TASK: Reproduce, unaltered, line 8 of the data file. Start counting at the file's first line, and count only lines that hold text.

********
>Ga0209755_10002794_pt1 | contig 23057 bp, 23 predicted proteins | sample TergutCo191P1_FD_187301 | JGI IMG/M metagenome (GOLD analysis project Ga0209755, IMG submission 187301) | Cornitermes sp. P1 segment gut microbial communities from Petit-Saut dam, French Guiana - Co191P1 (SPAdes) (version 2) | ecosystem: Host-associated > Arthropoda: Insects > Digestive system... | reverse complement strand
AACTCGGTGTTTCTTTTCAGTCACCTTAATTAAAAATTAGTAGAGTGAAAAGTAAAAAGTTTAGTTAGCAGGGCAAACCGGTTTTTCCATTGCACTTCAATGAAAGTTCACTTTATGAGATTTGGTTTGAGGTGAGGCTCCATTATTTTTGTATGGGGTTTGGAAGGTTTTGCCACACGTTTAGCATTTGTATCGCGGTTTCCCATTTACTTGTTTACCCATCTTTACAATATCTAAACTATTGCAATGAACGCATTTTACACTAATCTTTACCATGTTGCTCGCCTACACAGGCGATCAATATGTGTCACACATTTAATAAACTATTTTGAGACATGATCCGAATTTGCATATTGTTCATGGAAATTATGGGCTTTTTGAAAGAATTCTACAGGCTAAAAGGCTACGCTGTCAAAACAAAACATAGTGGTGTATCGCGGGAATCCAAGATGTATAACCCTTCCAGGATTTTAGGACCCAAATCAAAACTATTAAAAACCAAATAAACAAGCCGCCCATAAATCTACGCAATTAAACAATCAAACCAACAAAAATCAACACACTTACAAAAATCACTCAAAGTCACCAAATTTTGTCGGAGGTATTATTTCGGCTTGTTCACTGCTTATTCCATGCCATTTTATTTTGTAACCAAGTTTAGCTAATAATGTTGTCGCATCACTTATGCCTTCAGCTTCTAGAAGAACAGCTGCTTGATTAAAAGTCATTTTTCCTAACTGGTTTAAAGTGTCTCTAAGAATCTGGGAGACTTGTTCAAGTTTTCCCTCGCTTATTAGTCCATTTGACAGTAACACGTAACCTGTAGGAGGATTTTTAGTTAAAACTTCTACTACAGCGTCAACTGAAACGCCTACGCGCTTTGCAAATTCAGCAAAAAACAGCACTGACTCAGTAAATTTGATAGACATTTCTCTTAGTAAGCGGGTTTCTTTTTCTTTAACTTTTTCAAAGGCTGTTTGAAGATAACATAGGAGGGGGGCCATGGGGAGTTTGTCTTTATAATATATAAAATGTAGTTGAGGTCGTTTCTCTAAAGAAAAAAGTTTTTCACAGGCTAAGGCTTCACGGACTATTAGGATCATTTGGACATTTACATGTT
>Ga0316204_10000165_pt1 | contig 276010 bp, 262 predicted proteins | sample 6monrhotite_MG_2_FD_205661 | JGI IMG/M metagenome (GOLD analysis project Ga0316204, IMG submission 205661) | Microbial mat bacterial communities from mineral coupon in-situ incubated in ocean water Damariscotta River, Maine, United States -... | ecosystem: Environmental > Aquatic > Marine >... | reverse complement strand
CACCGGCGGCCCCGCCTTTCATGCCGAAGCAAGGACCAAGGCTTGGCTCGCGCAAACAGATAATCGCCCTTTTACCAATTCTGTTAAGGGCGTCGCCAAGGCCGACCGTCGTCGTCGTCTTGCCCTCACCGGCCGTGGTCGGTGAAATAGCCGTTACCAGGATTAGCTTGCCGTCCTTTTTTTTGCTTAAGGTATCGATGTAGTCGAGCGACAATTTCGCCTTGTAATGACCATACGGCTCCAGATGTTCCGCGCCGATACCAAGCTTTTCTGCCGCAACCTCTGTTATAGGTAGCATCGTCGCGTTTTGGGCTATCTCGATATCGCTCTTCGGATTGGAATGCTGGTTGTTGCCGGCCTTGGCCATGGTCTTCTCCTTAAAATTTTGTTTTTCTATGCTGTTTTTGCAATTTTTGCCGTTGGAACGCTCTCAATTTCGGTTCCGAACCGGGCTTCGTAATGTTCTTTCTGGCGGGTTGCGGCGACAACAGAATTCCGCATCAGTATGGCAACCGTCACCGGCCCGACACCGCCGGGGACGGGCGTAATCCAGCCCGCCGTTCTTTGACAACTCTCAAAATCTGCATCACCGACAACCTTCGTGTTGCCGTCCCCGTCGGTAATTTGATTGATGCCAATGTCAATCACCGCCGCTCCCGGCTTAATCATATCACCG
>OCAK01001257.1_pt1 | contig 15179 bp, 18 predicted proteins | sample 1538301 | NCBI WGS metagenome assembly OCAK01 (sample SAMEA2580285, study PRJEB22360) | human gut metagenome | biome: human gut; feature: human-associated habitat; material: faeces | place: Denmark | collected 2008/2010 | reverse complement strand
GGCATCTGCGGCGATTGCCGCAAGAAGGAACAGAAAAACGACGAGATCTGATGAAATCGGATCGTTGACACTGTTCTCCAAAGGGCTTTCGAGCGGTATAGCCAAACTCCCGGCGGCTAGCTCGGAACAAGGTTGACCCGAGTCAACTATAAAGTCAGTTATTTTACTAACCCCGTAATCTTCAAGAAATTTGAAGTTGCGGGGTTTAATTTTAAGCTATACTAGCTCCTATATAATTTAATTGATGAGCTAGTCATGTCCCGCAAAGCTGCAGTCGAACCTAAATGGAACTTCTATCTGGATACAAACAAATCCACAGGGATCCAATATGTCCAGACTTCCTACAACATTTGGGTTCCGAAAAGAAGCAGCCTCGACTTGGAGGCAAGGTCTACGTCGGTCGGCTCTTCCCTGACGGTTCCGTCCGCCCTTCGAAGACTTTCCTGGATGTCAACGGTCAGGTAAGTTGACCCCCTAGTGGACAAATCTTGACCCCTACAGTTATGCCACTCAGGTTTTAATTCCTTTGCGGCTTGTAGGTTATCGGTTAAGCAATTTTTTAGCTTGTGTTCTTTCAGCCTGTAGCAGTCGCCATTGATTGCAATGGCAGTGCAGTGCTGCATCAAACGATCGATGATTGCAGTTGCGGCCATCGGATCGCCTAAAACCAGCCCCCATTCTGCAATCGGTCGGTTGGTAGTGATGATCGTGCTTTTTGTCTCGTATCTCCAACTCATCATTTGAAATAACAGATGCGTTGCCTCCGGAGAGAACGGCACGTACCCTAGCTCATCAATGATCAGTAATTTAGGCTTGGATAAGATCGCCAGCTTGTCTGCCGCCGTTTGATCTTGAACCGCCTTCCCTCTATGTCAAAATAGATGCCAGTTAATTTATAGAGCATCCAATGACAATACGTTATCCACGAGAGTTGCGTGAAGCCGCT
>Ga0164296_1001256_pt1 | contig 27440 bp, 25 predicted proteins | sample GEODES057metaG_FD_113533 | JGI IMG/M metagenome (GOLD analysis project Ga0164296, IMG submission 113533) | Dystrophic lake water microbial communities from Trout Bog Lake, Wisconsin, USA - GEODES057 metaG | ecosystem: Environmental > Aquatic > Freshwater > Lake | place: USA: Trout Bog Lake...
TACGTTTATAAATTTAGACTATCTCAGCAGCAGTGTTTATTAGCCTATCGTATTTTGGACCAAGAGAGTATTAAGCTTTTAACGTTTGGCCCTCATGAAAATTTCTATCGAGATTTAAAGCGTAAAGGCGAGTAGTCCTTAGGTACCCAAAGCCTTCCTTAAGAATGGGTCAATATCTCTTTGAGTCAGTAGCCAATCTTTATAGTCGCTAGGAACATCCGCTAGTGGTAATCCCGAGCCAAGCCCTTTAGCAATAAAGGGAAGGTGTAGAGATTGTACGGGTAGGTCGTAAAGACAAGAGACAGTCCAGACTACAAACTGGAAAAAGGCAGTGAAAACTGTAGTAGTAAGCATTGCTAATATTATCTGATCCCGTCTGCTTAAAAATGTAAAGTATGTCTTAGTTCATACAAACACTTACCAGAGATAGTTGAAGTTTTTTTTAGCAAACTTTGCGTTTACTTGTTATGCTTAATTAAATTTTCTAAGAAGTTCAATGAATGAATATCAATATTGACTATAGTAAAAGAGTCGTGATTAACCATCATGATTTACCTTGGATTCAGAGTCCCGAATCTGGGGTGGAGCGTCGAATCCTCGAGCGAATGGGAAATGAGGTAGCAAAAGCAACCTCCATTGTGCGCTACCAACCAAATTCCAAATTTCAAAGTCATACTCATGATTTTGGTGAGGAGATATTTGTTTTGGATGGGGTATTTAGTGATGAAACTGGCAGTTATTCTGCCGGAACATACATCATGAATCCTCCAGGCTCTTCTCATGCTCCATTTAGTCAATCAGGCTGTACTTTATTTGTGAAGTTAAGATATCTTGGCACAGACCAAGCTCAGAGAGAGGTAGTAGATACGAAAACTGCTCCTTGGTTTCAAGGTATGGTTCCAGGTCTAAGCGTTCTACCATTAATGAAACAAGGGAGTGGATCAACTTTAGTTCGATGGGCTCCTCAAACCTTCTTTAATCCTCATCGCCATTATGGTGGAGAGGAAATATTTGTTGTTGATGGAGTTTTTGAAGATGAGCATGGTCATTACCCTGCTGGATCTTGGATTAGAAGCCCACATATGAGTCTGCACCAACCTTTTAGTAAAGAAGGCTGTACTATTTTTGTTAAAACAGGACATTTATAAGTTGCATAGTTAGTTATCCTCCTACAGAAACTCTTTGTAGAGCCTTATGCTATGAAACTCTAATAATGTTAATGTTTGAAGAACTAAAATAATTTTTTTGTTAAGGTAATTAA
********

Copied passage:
TACGTTTATAAATTTAGACTATCTCAGCAGCAGTGTTTATTAGCCTATCGTATTTTGGACCAAGAGAGTATTAAGCTTTTAACGTTTGGCCCTCATGAAAATTTCTATCGAGATTTAAAGCGTAAAGGCGAGTAGTCCTTAGGTACCCAAAGCCTTCCTTAAGAATGGGTCAATATCTCTTTGAGTCAGTAGCCAATCTTTATAGTCGCTAGGAACATCCGCTAGTGGTAATCCCGAGCCAAGCCCTTTAGCAATAAAGGGAAGGTGTAGAGATTGTACGGGTAGGTCGTAAAGACAAGAGACAGTCCAGACTACAAACTGGAAAAAGGCAGTGAAAACTGTAGTAGTAAGCATTGCTAATATTATCTGATCCCGTCTGCTTAAAAATGTAAAGTATGTCTTAGTTCATACAAACACTTACCAGAGATAGTTGAAGTTTTTTTTAGCAAACTTTGCGTTTACTTGTTATGCTTAATTAAATTTTCTAAGAAGTTCAATGAATGAATATCAATATTGACTATAGTAAAAGAGTCGTGATTAACCATCATGATTTACCTTGGATTCAGAGTCCCGAATCTGGGGTGGAGCGTCGAATCCTCGAGCGAATGGGAAATGAGGTAGCAAAAGCAACCTCCATTGTGCGCTACCAACCAAATTCCAAATTTCAAAGTCATACTCATGATTTTGGTGAGGAGATATTTGTTTTGGATGGGGTATTTAGTGATGAAACTGGCAGTTATTCTGCCGGAACATACATCATGAATCCTCCAGGCTCTTCTCATGCTCCATTTAGTCAATCAGGCTGTACTTTATTTGTGAAGTTAAGATATCTTGGCACAGACCAAGCTCAGAGAGAGGTAGTAGATACGAAAACTGCTCCTTGGTTTCAAGGTATGGTTCCAGGTCTAAGCGTTCTACCATTAATGAAACAAGGGAGTGGATCAACTTTAGTTCGATGGGCTCCTCAAACCTTCTTTAATCCTCATCGCCATTATGGTGGAGAGGAAATATTTGTTGTTGATGGAGTTTTTGAAGATGAGCATGGTCATTACCCTGCTGGATCTTGGATTAGAAGCCCACATATGAGTCTGCACCAACCTTTTAGTAAAGAAGGCTGTACTATTTTTGTTAAAACAGGACATTTATAAGTTGCATAGTTAGTTATCCTCCTACAGAAACTCTTTGTAGAGCCTTATGCTATGAAACTCTAATAATGTTAATGTTTGAAGAACTAAAATAATTTTTTTGTTAAGGTAATTAA